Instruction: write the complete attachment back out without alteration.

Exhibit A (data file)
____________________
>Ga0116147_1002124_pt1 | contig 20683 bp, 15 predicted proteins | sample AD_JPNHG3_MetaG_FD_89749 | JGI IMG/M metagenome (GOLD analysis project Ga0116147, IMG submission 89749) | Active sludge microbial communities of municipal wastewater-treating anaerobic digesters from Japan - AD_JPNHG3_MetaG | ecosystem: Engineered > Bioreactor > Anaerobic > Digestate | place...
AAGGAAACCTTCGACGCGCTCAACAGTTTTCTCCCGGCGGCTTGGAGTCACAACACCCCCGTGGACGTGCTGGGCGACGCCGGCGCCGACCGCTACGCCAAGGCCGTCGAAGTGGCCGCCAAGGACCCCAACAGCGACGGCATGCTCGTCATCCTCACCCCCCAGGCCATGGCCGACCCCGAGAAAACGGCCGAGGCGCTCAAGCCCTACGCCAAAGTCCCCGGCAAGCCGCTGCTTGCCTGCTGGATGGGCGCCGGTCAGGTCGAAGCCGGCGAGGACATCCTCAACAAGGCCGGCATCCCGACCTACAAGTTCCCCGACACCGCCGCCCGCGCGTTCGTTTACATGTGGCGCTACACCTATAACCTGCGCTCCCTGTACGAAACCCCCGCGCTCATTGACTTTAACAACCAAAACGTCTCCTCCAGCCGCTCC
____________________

>Ga0116147_1002124_pt1 | contig 20683 bp, 15 predicted proteins | sample AD_JPNHG3_MetaG_FD_89749 | JGI IMG/M metagenome (GOLD analysis project Ga0116147, IMG submission 89749) | Active sludge microbial communities of municipal wastewater-treating anaerobic digesters from Japan - AD_JPNHG3_MetaG | ecosystem: Engineered > Bioreactor > Anaerobic > Digestate | place...
AAGGAAACCTTCGACGCGCTCAACAGTTTTCTCCCGGCGGCTTGGAGTCACAACACCCCCGTGGACGTGCTGGGCGACGCCGGCGCCGACCGCTACGCCAAGGCCGTCGAAGTGGCCGCCAAGGACCCCAACAGCGACGGCATGCTCGTCATCCTCACCCCCCAGGCCATGGCCGACCCCGAGAAAACGGCCGAGGCGCTCAAGCCCTACGCCAAAGTCCCCGGCAAGCCGCTGCTTGCCTGCTGGATGGGCGCCGGTCAGGTCGAAGCCGGCGAGGACATCCTCAACAAGGCCGGCATCCCGACCTACAAGTTCCCCGACACCGCCGCCCGCGCGTTCGTTTACATGTGGCGCTACACCTATAACCTGCGCTCCCTGTACGAAACCCCCGCGCTCATTGACTTTAACAACCAAAACGTCTCCTCCAGCCGCTCC